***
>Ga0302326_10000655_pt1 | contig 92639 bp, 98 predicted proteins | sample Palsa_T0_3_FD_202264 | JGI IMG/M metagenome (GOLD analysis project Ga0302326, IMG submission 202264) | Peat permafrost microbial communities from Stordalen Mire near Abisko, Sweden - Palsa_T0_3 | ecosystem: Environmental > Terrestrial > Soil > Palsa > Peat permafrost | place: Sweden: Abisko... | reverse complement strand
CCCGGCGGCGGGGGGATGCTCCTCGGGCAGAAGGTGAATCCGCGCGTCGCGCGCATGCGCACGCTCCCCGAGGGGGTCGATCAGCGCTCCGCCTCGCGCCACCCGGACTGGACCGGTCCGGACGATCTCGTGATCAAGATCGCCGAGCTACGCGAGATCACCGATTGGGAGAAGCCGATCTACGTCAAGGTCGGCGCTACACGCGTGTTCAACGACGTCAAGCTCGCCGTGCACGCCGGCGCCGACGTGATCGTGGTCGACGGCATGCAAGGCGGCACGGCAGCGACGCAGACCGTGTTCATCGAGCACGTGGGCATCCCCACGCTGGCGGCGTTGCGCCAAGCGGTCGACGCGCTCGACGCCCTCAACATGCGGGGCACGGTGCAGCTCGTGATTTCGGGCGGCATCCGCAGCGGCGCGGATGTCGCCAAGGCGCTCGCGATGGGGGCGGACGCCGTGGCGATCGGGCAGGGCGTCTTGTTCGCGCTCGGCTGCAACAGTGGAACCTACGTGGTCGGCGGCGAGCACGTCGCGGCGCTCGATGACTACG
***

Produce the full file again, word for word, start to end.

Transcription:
>Ga0302326_10000655_pt1 | contig 92639 bp, 98 predicted proteins | sample Palsa_T0_3_FD_202264 | JGI IMG/M metagenome (GOLD analysis project Ga0302326, IMG submission 202264) | Peat permafrost microbial communities from Stordalen Mire near Abisko, Sweden - Palsa_T0_3 | ecosystem: Environmental > Terrestrial > Soil > Palsa > Peat permafrost | place: Sweden: Abisko... | reverse complement strand
CCCGGCGGCGGGGGGATGCTCCTCGGGCAGAAGGTGAATCCGCGCGTCGCGCGCATGCGCACGCTCCCCGAGGGGGTCGATCAGCGCTCCGCCTCGCGCCACCCGGACTGGACCGGTCCGGACGATCTCGTGATCAAGATCGCCGAGCTACGCGAGATCACCGATTGGGAGAAGCCGATCTACGTCAAGGTCGGCGCTACACGCGTGTTCAACGACGTCAAGCTCGCCGTGCACGCCGGCGCCGACGTGATCGTGGTCGACGGCATGCAAGGCGGCACGGCAGCGACGCAGACCGTGTTCATCGAGCACGTGGGCATCCCCACGCTGGCGGCGTTGCGCCAAGCGGTCGACGCGCTCGACGCCCTCAACATGCGGGGCACGGTGCAGCTCGTGATTTCGGGCGGCATCCGCAGCGGCGCGGATGTCGCCAAGGCGCTCGCGATGGGGGCGGACGCCGTGGCGATCGGGCAGGGCGTCTTGTTCGCGCTCGGCTGCAACAGTGGAACCTACGTGGTCGGCGGCGAGCACGTCGCGGCGCTCGATGACTACG